Fans of the 80-year-old folk legend Bob Dylan may want to add Tulsa, Oklahoma, to their list of must-see places to visit. The brand-new Bob Dylan Center has officially debuted in the southern city bringing together more than 100,000 Dylan artifacts, photographs, and manuscripts.
Following grand opening celebrations over the weekend, which included performances by Patti Smith and Elvis Costello, the Bob Dylan Center opens to the public on May 10.
The new Dylan-devoted museum offers an immersive film experience, performance space, and a studio where visitors can play producer and “mix” different elements of instrumentation in Dylan’s songs (the initial songs will include “I Want You,” from the artist’s Blonde on Blonde album, and “Knockin’ on Heaven’s Door” from the Pat Garrett & Billy the Kid soundtrack). Guests will also discover some of the stories behind Dylan classics, such as “Like a Rolling Stone.”
Visitors can engage in a curated tour that will take them on a journey through the different stages of the singer-songwriter’s musical career.
For the opening, the museum will feature an exhibit of the work of photographer Jerry Schatzberg, whose 1965 image of Dylan is emblazoned on the building’s three-story facade.
Museum creators said they wanted to build an experience both for casual visitors who might not know much of Dylan’s work and for the truly fanatical—the skimmers, the swimmers, and the divers, said designer Alan Maskin of the firm Olson Kundig, which oversaw the architecture and design of the Bob Dylan Center.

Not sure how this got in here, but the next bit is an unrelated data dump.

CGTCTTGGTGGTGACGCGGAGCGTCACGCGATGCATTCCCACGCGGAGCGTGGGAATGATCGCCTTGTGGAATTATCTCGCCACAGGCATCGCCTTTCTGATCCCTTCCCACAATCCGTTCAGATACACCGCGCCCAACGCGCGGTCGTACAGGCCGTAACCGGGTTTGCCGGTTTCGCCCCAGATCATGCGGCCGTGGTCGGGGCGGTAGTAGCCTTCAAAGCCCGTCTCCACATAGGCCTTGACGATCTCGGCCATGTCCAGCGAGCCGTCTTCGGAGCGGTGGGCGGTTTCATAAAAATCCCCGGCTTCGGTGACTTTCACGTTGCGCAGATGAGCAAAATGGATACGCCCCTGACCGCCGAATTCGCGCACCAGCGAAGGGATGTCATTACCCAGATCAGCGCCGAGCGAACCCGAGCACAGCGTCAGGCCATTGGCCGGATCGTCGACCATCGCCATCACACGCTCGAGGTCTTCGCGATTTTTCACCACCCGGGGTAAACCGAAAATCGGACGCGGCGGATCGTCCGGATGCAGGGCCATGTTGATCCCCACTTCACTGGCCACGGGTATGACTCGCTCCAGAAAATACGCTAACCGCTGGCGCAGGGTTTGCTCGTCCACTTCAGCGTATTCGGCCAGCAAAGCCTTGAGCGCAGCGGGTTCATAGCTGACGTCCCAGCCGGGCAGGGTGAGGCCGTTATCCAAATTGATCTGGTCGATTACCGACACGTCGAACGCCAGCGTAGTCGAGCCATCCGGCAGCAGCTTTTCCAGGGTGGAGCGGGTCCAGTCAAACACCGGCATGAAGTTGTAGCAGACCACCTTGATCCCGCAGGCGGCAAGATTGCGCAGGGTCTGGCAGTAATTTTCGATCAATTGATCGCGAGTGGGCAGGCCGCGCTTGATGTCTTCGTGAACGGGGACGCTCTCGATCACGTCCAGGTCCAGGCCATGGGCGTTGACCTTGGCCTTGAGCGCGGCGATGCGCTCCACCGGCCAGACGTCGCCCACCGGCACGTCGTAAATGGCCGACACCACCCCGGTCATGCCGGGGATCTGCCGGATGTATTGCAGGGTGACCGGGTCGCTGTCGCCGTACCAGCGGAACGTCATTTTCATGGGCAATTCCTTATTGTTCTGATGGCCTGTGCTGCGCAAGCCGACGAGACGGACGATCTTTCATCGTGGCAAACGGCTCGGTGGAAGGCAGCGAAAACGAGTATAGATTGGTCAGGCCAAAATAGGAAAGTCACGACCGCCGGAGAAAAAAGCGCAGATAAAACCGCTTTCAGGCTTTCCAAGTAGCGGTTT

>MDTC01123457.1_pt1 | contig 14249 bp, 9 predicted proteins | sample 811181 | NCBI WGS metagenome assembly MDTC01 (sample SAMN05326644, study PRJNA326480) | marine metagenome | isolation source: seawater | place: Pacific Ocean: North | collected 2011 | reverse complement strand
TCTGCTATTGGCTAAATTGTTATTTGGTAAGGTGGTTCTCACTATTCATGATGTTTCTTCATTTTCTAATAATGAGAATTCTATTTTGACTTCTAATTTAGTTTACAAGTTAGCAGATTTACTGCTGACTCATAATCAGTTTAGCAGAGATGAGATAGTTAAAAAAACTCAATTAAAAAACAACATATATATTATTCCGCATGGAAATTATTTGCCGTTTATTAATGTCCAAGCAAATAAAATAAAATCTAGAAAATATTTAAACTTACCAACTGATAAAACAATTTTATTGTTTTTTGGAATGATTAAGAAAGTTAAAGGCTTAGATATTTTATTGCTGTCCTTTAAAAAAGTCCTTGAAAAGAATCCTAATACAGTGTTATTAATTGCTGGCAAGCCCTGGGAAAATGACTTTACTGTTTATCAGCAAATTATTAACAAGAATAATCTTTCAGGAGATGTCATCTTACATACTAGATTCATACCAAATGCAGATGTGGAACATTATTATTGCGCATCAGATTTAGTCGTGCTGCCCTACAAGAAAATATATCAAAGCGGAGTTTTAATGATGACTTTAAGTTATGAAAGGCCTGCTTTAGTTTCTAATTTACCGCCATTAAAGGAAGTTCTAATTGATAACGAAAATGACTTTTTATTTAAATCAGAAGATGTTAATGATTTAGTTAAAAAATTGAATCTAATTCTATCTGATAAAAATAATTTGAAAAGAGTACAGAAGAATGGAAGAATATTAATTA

Bob Dylan was born in Duluth, Minnesota, on May 24, 1941. In 1961, the self-taught pianist and guitar player moved to New York City, where he became a rising star in the folk music scene. That same year he was signed by Columbia Records and released his debut album one year later. Since then, Dylan has written more than 600 songs and released more than 50 albums. In 2016, the musician was awarded the Nobel Prize for Literature.
For a figure who was born and raised in Minnesota, came of musical age in New York City, and now lives in California, how does a museum devoted to his life’s work end up in Oklahoma?
Dylan recognized early that his work could have historical interest and value, said Steven Jenkins, director of the Bob Dylan Center and a lifelong Dylan fan and aficionado. Together with his team, he put aside boxes full of artifacts, including photos, rare recordings, and handwritten lyrics that show how his songs went through revisions and rewrites.
Dylan sold his archive in 2016 to the Tulsa-based George Kaiser Family Foundation, which also operates the Woody Guthrie Center, a museum that celebrates one of Dylan’s musical heroes and is steps away from the new Dylan center.
The 16-foot-high metal sculpture displayed at the entrance to the museum was designed and built by Dylan. Otherwise, he was not involved with the museum’s design.
Since Dylan’s still creating, “we’re going to continue to play catch-up” with him, said Jenkins.
Information about visiting and obtaining general admission tickets is available at bobdylancenter.com.
Associated Press contributed reporting.
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